Concentrated poverty grows in Pennsylvania

    A street corner in Scranton

    A street corner in Scranton

    “Someone who’s poor in a poor neighborhood is much more likely to face violent crime, failing schools, poorer health outcomes, and weaker connections to jobs.”

    Concentrated poverty is growing across the country, according to a report from the Brookings Institution.

    Since the recession, more people live in neighborhoods where at least 20 percent of residents fall below the poverty line. 

    The percentage of poor people living in such neighborhoods has also grown. In the Scranton-Wilkes-Barre-Hazleton area, about 15 percent more poor people live in these neighborhoods since the recession. Around Harrisburg-Carlisle, it’s nearly seven percent. In the Philadelphia region, it’s about three percent. 

    Living in a poor neighborhood makes things harder for someone whose income falls below the poverty line, says Brookings fellow Elizabeth Kneebone.

    “Someone who’s poor in a poor neighborhood is much more likely to face violent crime, failing schools, poorer health outcomes, and weaker connections to jobs — a whole array of additional challenges that can make it that much harder to work their way out of poverty over time,” she said.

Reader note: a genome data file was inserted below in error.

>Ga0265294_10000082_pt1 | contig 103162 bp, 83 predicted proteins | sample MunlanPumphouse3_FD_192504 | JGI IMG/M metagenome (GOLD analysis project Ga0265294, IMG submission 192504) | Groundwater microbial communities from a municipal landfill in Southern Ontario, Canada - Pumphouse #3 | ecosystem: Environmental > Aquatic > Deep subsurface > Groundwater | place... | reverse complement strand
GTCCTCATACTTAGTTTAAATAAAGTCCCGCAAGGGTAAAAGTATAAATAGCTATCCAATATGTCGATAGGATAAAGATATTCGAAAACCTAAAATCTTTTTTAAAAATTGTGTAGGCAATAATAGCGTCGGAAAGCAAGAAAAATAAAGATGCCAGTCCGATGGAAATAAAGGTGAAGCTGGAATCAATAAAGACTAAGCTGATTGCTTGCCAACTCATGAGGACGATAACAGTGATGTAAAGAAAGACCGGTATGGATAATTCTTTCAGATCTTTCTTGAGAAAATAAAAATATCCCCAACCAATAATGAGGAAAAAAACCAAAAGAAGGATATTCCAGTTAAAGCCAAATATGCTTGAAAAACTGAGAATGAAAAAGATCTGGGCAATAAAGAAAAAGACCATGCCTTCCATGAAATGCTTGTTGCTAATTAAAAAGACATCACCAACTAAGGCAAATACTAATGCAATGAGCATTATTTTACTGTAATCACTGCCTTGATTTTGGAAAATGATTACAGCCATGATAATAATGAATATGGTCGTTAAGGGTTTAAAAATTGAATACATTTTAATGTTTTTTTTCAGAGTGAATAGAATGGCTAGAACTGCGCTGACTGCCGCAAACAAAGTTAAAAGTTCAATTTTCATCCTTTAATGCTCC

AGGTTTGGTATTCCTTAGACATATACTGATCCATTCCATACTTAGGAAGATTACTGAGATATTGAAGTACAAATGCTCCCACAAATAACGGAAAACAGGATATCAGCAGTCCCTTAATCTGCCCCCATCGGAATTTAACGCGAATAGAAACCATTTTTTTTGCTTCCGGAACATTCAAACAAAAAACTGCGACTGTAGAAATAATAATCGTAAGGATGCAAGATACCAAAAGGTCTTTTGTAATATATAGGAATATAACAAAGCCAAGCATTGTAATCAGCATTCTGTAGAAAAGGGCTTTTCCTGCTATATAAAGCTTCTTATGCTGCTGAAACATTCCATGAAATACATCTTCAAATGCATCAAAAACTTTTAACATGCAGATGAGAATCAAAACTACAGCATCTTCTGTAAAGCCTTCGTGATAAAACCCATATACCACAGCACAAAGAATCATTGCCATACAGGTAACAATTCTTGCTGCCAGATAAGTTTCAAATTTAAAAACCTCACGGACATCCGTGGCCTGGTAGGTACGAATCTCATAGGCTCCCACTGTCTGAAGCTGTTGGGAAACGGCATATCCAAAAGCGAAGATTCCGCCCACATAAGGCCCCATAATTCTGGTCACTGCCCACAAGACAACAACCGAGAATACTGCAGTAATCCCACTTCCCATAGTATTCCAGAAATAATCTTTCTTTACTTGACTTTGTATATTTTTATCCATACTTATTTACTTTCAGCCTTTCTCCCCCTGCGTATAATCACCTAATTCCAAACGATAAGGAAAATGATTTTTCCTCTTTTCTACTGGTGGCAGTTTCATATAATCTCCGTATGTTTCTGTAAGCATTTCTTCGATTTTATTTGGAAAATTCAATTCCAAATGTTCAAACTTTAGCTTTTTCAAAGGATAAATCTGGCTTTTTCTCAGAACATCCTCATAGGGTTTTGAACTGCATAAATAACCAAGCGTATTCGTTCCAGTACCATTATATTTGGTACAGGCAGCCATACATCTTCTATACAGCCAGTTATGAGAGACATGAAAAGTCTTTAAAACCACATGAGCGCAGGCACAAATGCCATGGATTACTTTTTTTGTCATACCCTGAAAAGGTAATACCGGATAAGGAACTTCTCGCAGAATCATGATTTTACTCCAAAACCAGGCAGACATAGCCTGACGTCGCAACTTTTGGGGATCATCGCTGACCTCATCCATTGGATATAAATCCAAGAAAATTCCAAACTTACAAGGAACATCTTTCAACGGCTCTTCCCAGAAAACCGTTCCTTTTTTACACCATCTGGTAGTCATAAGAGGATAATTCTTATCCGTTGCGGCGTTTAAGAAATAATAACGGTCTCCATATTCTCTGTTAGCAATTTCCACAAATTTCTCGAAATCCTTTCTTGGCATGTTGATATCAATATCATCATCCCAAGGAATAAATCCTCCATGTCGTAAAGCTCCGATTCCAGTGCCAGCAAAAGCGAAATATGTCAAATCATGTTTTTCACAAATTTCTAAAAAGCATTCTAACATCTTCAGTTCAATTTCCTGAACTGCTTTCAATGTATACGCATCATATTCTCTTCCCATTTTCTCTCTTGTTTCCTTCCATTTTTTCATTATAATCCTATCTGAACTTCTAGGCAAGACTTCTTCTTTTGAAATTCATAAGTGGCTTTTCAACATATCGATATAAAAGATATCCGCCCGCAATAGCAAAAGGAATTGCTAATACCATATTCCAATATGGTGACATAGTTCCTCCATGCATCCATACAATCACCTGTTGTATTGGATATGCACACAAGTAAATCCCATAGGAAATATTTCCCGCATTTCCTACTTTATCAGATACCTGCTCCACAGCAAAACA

Nationally, concentrated poverty has grown faster in suburbs than in cities, Kneebone adds. 

    That’s a problem, because many suburbs don’t have the resources, like public transit and social safety net programs, to help poor residents, she says. “So many of the places that are now seeing some of the fastest growth in concentrated disadvantages are the least equipped to really deal with these challenges,” Kneebone said.

    Zoning and affordable housing policies can make concentrated poverty better — or worse, Kneebones says. Cities and suburbs should look at concentrated poverty as a shared problem and make policy decisions on a regional scale, she says.

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